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Natural supports can be defined as personal connections and associations that improve the quality of a person’s life; these primarily include family relationships and friendships and constitute “the first line of supports, followed by informal and community supports” (Duggan & Linehan, 2013, p. 200). Identifying natural supports and recognizing them as sources of assistance can help people improve their everyday lives at home and at work.
In my life, the primary natural support is my family. In a general sense, having an understanding family environment, in which concerns can be shared and discussed, and solutions can be suggested, is very helpful. Even the mere awareness that there are people who are close to you, care about you, and will help you with any problems you may face without judging you or demanding anything in return is very comforting and encouraging.
In a narrower sense, family support can come in various forms. Duggan and Linehan (2013) argue that a major role of family members as natural supports is that they help individuals achieve personal goals and do so unconditionally, on the basis of personal ties, rather than in exchange for anything (e.g., other types of support for people with disabilities can come from paid caregivers). For me, family support is not limited to home but also extends to my work; I know that my family members want me to succeed and are ready and willing to assist me when I am overwhelmed.
A specific form of family-related natural supports is family events. We may not even discuss problems or seek solutions during such meeting (but rather simply celebrate), but the very idea that many people give up their plans to attend these meetings (because they realize how important family is and often put it first) makes me feel like there are always people I can ask for help and receive it.
Another type of natural supports is friendship. I have noticed that the company of friends is a very supportive environment regardless of what you are doing together. When I am stressed or frustrated (e.g., from work), I can meet my friends and complain to them, and it makes me feel better, or I can meet them and simply have fun talking about something completely different than my personal problems, and it makes me feel better, too. I think it is important that friends are not only supportive but also can be critical; they will comfort you, but then they will tell you that perhaps you were wrong in a certain situation or you did something unwise and maybe you should fix it. Since those are friends who I know want the best for me, I can easily take criticism from them.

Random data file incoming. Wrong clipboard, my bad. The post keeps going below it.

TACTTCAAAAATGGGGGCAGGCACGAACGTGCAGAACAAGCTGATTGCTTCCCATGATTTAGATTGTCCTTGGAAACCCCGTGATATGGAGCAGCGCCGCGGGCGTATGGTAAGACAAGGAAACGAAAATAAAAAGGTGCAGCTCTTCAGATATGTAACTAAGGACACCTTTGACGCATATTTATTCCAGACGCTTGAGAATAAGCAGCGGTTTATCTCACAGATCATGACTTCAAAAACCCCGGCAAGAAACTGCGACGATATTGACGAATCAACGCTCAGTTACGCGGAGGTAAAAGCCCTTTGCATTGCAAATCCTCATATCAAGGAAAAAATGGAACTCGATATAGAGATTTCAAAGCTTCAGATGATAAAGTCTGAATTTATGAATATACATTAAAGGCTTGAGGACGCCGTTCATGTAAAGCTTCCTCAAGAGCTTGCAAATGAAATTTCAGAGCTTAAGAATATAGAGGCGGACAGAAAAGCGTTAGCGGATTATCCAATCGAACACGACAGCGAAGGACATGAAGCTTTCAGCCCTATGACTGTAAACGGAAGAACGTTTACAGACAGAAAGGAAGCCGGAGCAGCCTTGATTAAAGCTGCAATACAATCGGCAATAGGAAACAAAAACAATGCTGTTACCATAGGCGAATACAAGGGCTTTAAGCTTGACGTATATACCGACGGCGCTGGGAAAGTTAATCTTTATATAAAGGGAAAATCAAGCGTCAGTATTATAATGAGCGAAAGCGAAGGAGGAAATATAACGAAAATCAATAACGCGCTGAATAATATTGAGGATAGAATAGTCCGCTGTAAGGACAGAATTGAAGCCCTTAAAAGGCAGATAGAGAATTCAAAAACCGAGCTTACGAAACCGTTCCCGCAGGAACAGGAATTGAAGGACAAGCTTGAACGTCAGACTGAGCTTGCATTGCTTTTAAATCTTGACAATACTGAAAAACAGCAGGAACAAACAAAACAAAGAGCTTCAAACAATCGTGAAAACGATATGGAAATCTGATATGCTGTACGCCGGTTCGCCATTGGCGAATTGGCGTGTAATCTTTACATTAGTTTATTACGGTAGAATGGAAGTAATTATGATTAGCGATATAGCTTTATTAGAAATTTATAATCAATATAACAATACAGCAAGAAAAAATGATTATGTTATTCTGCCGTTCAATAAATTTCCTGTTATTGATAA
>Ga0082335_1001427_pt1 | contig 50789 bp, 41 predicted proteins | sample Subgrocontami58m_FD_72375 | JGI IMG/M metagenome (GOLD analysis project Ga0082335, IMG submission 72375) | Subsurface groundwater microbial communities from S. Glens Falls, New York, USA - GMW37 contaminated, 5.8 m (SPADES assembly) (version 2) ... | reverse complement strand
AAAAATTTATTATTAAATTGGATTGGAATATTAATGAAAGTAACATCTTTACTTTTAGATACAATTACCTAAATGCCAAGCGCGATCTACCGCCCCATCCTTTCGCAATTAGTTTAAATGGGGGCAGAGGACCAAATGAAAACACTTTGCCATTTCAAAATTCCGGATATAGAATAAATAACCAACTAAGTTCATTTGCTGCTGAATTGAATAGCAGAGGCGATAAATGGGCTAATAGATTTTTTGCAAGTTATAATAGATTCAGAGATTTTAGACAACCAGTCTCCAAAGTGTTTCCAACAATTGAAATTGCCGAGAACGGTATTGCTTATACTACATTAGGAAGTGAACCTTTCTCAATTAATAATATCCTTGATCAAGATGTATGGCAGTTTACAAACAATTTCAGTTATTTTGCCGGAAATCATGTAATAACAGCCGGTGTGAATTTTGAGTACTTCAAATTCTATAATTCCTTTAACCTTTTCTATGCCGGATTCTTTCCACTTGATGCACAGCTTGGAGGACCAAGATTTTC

Not only current friendships are natural supports but also new ones. Duggan and Linehan (2013) stress the importance of making friends in the context of natural supports. I think that friendships can be much harder to maintain than family ties; only extremely dramatic events can make two family members drift apart, while friends are much more easily lost.
Making new friends, getting to know each other better, sharing personal stories, and maintaining good relationships despite differences have always been meaningful and enjoyable experiences for me. Having friends at work is especially helpful because working environments can often be pressuring, and being able to simply talk about work to a colleague who is also a friend is an important source of support.
Duggan, C., & Linehan, C. (2013). The role of ‘natural supports’ in promoting independent living for people with disabilities: A review of existing literature. British Journal of Learning Disabilities, 41(3), 199-207.